The Swedes had won the battle, but it had come at a heavy cost. Both sides lost around 6,000 men. The most important of these by far was King Gustavus Adolphus. The Protestants had lost their greatest commander, and the firm hand that was needed to keep some unity among the German princes. The war continued for many years, at heavy cost to Germany.
Thus died Gustavus Adolphus, king of Sweden, leading a charge as he had done so often. He was mourned all over Europe as the great hero of the Protestants. Although much is recorded about him, many questions remain unanswered.
We do not know much about Gustavus personal life. He had an illegitimate son in 1616, but we know little about the king’s character or its development. His innermost motives are nearly impossible to discern, but he did write, “God grant me so to live, that I may ever live with Christ, and on earth may never blush for my own deeds.”
It is also difficult to reach a conclusion about what his aim was in the invasion of Europe. Was it to save Protestantism, as the pamphlets of the day said? Was it to protect Sweden? Was it to establish a Scandinavian empire? Was it to gain power for himself? Doubtless some combination of the above.
Regardless, we can say with certainty that he was a brilliant tactician, a great general, and a hero who did much for the cause of Protestantism. We will close with a letter from Gustavus Adolphus to his friend and minister Axel Oxenstiern which serves as a good summary of his life:
The issue of battle is doubtful by reason of our sins, doubtful too is human life’s span. I beg you, therefore, if it go hard with us, not to loose heart, but to look to my memory and the welfare of those dear to me. Deal with me and mine as I would with you and yours. I have reigned for twenty years with grievous toil, but, God be praised, with honour too. I have honoured my Father-land, and made light of life, riches, and good days for its sake. I have had no other end in life but to do my duty in my station. But, if I fall, my dear ones will be in a pitiable state; they are women, – the mother none too wise, the daughter a tiny maiden; too weak if they receive advice. It is στοργη naturalis [natural love] that drives me to write thus to you, and it is a relief to write. Yet them, and my body, and my soul, and all God hath given me, I do commend to His Holy Keeping.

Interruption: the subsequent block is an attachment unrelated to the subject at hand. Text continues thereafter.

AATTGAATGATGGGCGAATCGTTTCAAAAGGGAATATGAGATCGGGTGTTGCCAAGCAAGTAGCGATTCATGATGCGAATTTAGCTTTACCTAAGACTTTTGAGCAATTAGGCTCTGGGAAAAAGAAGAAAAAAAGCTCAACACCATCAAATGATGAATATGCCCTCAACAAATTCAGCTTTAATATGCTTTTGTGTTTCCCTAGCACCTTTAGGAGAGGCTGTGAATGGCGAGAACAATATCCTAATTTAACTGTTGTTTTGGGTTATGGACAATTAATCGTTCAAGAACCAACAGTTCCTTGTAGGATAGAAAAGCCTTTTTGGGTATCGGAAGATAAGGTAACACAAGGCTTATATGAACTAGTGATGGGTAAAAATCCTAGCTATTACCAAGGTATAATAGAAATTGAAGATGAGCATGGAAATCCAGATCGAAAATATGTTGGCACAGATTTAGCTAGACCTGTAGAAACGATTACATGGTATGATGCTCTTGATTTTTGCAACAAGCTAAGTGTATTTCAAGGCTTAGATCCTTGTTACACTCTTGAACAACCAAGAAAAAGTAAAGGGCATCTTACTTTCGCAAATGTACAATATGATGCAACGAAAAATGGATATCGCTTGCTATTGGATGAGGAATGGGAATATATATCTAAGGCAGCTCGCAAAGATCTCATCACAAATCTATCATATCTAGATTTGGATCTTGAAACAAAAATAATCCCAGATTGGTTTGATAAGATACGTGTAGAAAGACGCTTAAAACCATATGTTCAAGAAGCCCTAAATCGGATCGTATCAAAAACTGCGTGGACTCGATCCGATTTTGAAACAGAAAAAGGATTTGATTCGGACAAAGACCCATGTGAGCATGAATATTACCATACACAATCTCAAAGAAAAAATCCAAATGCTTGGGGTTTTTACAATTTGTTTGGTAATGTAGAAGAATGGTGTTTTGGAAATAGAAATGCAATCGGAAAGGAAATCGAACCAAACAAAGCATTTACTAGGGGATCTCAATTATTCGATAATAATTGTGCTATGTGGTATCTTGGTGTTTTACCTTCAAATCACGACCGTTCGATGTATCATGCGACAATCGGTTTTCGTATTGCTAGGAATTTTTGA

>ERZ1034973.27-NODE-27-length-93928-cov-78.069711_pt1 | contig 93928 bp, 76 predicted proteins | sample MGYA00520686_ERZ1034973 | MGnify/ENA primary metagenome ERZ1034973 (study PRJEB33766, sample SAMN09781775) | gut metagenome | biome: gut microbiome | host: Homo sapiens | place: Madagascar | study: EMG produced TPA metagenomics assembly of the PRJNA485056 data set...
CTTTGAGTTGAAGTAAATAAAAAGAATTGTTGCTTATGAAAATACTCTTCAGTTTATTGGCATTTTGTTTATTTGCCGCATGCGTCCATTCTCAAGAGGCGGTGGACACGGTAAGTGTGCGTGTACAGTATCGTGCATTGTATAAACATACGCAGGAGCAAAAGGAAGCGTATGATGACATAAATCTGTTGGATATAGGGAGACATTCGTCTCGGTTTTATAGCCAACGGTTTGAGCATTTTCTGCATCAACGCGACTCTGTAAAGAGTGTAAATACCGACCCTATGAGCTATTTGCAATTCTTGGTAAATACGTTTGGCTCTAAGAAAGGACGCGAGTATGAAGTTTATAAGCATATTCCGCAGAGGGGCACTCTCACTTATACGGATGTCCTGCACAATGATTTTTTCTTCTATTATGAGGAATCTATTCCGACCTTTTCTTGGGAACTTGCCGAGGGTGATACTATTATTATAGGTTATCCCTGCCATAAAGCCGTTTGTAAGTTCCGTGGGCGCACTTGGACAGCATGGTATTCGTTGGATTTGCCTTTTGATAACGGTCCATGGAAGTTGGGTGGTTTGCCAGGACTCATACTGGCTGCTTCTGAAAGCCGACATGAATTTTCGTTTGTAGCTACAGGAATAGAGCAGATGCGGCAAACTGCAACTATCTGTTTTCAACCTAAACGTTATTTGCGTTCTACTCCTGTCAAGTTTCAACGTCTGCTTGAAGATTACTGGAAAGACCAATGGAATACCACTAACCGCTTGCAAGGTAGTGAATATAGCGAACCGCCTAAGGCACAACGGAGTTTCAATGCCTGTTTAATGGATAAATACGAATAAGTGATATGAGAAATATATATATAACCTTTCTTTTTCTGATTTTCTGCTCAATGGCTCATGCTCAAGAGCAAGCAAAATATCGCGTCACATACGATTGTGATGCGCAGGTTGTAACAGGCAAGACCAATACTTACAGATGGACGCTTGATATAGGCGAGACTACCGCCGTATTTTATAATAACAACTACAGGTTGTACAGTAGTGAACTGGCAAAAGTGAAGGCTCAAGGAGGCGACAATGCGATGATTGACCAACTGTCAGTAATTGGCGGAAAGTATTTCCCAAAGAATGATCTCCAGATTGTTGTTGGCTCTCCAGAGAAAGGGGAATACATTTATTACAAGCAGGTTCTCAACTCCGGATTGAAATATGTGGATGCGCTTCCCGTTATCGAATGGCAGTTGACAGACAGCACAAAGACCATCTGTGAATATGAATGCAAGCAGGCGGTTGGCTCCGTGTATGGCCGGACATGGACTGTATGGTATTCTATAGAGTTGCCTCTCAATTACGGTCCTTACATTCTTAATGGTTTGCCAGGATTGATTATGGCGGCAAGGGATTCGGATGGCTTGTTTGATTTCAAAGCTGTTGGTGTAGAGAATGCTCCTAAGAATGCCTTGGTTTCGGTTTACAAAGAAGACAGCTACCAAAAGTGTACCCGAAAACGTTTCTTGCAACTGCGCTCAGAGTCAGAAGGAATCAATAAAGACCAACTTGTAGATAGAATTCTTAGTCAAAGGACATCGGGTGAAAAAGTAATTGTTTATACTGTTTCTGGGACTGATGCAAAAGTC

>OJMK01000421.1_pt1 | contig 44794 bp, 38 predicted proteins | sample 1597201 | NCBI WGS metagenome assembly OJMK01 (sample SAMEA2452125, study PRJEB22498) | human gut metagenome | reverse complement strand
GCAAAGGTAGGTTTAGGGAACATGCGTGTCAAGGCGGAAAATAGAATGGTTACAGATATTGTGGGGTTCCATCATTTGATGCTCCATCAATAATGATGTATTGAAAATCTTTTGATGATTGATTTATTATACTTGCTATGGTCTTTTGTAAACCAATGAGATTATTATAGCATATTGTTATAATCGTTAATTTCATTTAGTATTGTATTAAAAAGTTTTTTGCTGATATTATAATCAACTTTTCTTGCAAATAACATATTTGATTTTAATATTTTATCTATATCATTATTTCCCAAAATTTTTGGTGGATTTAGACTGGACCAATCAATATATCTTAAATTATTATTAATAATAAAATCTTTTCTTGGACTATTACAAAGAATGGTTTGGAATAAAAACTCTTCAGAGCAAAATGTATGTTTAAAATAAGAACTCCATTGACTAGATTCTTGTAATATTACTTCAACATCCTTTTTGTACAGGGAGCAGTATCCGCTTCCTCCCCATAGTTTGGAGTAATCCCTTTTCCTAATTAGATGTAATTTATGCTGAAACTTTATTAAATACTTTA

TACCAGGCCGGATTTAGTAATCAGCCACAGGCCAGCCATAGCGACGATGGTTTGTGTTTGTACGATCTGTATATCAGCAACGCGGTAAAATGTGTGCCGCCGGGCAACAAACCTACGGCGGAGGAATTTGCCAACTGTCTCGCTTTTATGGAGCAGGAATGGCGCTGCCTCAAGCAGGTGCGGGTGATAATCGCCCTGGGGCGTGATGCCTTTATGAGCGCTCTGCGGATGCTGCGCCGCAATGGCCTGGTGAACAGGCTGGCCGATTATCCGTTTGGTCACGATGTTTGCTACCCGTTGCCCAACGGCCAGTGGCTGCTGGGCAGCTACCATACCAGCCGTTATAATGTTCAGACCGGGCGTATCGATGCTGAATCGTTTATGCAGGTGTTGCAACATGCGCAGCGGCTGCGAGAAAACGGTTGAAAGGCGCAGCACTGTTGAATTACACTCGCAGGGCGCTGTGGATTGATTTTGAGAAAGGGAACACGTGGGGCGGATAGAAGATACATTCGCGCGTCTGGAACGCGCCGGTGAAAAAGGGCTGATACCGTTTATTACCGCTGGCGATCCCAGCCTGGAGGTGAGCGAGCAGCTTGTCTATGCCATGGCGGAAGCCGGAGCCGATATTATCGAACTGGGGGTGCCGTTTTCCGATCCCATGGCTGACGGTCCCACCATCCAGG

The Thirty Years War by C. V. Wedgwood
Gustavus Adolphus and the Struggle of Protestantism for Existence by C. R. L. Fletcher
This post is part of a series on Gustavus Adolphus, king of Sweden and leader of the Protestant cause in the Thirty Years.